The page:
Mention Southern fiction and many readers are sure they know what to expect -- voluble women, taciturn men, some landscape, some rural life. For good or ill, a lot of Southern fiction has a recognizable face.
And then there is the fiction of Flannery O'Connor. The prickly, intellectual Georgian who single-handedly hauled the notion of "the grotesque" into critical conversations created a body of fiction that is undeniably Southern and yet surpassingly strange. Her work is full of landscapes, yes, but those landscapes seem apocalyptic, with the sun's bloody rays like accusatory fingers. And the settings are often rural, yes, but O'Connor's version of pastoral life is perilous, as when Mrs. May in "Greenleaf" dies after being gored by her own bull, who buries his head in her lap "like a wild, tormented lover." The world of this fiction is recognizable but distorted, and it is only too easy to imagine the lunch at which the author's mother pleaded with her daughter's editor, Robert Giroux, to make Flannery write about "nice people."
The anecdote, like many from Brad Gooch's superb new biography, "Flannery: A Life of Flannery O'Connor," is funny and telling. Gooch, whose previous books include a biography of the poet Frank O'Hara, writes with restraint, respect and a deep understanding of his subject. He offers a close examination of O'Connor's life that analyzes the mordant, passionately Christian writer's influences, hopes and dreams -- particularly her failed dreams, which she used to stoke the fires of her art.
Her life's outline appears simple. After completing her master's degree in fine arts in fiction writing at the University of Iowa when she was 22, O'Connor planned to live in New York and make a living as a novelist. She had a number of friends who encouraged and supported her, and she was already publishing her stories in some of the best journals in the nation; the plan seemed reasonable. But in 1950, at 25, she became ill and had to return to her mother in Georgia, where doctors diagnosed lupus erythematosis, the autoimmune disease that had killed O'Connor's father in 1941.
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Turning away from her expectations for a literary life among literary people, she moved back to Andalusia, the family farm in Milledgeville, Ga., that has become a kind of shrine for O'Connor's fans. There, having only occasional direct contact with other writers, visiting no bookstores, living an increasingly circumscribed life in which a day's excitement likely was feeding her beloved peahens and peacocks, she wrote astonishing, singular fiction that has effortlessly held its own for more than 50 years.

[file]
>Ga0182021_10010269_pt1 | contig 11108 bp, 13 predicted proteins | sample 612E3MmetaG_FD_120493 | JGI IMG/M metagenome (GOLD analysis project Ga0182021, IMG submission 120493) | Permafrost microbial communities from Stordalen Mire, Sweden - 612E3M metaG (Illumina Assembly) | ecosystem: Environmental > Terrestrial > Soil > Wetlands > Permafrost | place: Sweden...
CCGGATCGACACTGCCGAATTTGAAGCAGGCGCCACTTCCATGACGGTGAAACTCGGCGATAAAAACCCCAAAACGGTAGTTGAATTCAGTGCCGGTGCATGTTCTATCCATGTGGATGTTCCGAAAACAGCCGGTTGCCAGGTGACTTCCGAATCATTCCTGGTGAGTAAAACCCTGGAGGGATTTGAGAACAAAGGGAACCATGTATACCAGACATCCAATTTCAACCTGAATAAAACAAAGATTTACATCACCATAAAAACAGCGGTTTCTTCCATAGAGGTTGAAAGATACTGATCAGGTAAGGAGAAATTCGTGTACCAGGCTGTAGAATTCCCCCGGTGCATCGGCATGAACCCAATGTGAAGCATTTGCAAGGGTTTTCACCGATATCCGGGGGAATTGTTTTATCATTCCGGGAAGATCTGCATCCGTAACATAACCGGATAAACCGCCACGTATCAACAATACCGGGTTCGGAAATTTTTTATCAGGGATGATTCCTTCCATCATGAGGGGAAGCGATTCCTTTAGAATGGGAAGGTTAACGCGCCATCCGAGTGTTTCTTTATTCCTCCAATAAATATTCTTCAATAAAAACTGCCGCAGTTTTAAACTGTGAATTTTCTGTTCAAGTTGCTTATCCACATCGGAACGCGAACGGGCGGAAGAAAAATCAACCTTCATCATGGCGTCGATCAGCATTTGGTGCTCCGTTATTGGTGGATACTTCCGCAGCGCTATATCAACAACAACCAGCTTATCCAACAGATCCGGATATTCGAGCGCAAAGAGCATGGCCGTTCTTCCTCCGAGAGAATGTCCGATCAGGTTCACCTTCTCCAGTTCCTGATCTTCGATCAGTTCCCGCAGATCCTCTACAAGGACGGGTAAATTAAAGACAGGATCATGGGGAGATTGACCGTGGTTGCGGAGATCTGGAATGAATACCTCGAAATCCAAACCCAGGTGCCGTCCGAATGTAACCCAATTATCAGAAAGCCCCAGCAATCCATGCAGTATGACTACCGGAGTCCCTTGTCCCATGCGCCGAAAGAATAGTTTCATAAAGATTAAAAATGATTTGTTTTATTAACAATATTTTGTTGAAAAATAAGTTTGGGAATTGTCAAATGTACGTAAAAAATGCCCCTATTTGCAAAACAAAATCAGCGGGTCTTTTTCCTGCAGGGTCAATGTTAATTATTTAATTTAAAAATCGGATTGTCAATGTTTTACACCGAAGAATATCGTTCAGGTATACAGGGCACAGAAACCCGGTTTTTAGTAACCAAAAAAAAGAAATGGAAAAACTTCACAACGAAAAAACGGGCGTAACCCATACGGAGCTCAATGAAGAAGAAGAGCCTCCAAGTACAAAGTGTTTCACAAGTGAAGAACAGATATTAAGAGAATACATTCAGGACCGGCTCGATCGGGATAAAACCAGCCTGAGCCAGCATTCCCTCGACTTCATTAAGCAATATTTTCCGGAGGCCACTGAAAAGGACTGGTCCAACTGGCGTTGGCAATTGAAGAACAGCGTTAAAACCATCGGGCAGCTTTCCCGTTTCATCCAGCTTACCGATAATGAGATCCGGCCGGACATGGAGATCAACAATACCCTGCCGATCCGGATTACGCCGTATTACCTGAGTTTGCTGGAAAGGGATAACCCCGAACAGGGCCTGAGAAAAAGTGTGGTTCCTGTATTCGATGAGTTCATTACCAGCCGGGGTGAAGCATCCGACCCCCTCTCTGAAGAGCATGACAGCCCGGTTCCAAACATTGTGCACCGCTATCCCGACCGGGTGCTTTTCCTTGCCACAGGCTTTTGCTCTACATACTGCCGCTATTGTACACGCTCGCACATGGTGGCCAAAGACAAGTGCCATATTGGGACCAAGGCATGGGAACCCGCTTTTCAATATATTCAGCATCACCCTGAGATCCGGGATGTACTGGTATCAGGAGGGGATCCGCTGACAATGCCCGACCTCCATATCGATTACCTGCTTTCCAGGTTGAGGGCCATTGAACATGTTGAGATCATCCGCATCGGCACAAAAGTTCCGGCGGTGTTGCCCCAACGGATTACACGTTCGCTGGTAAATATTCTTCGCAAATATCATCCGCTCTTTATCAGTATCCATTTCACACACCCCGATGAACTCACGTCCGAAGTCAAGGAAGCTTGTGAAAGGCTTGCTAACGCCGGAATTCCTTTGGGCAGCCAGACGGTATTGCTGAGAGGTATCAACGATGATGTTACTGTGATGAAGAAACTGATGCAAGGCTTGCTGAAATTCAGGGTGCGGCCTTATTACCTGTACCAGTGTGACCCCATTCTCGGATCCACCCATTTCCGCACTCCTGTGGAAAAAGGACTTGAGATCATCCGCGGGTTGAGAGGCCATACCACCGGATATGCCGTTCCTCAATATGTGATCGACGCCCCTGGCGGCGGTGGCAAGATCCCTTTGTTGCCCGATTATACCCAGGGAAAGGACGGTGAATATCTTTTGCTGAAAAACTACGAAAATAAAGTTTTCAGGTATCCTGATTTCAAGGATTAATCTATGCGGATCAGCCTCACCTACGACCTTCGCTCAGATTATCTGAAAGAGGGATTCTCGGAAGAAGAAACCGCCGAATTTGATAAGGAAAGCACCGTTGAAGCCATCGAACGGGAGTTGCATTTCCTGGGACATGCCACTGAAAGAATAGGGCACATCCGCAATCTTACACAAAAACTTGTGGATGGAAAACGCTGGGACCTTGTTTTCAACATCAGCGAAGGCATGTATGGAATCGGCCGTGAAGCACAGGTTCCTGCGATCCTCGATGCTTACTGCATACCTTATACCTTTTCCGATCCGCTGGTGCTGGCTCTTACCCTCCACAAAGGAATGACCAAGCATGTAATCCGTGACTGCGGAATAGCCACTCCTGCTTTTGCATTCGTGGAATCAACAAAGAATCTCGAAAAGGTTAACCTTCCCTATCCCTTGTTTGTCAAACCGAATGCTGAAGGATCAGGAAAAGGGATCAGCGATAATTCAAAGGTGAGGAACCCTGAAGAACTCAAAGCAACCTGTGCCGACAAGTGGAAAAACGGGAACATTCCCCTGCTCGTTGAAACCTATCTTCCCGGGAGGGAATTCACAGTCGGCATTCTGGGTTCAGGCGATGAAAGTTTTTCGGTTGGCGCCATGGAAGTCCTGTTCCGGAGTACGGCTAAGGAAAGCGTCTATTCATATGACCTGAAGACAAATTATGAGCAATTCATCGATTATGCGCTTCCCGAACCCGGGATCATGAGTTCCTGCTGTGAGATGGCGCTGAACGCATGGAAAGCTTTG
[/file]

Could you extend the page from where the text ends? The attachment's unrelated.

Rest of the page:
Gooch examines the ways O'Connor took the material of her life -- what she had witnessed or heard about, and what she had experienced in her rich Georgia childhood -- and turned it into funny, vivid, often terrifying fiction. With a wryness that O'Connor would have appreciated, he notes the number of domineering mothers in her stories -- domineering mothers often sentenced to live with thankless, smart-mouthed, college-educated offspring who sound an awful lot like O'Connor. With enormous grace, he traces the romantic disappointments in her life, a subject of enduring interest to O'Connor scholars and reveals the shadows of these disappointments in her fiction.
Above all, Gooch illuminates the role of O'Connor's profound Catholic faith in her life and writing. Tracing the longstanding religious observance of her family (O'Connor's cousin funded a wing of Savannah's Catholic St. Joseph's Hospital) that found a ready appetite in the young, headstrong girl, he demonstrates how her deep faith co-existed with her famously fierce temper. The musicologist Edward Maisel wrote that he found O'Connor "immensely serious, with a sharp sense of humor; a very devout Catholic (thirteenth century, she describes herself)."
Working with a light touch, Gooch not only documents the depth of O'Connor's theological interest -- she had a particular devotion to the great medieval Scholastic Thomas Aquinas -- but also its effect on her thinking and writing. Her interest in theology eventually carried her to the complex, far-reaching books of Jesuit Teilhard de Chardin, whose work provided the title for her posthumous and best-known collection of stories, "Everything That Rises Must Converge."
Published in 1965, that book contained O'Connor's only fiction about the civil-rights movement, although Gooch notes the increasingly frequent comments about the movement in her letters, particularly as she wrestled with the story "Revelation," about a white woman's reluctant comprehension of racial equality. The story indicts much of the white Southern status quo, and Gooch quotes O'Connor's friend Louise Abbott saying, "I felt 'Revelation' marked a turning point in Flannery's thinking, feeling, writing, everything. And that she had started in another direction."
But O'Connor died in 1964 at age 39 having written four books of a strangeness and ferocity that have not been matched.
This first book-length biography of O'Connor arrives after a significant wait. It was long thought that Sally Fitzgerald, who edited O'Connor's collected letters, would write a biography, but Fitzgerald died in 2000 without completing the work. For O'Connor scholars, Gooch's book will be a welcome window into the writer's life. For her fans, it will help provide fresh appreciation for O'Connor's well-known body of work. And for those new to her, Flannery is a striking, beautifully written portrait of a magnificent writer and complicated, conflicted woman who kept one foot in the 20th century and the other, firmly, in the 13th.
Erin McGraw's last book is a novel, "The Seamstress of Hollywood Boulevard."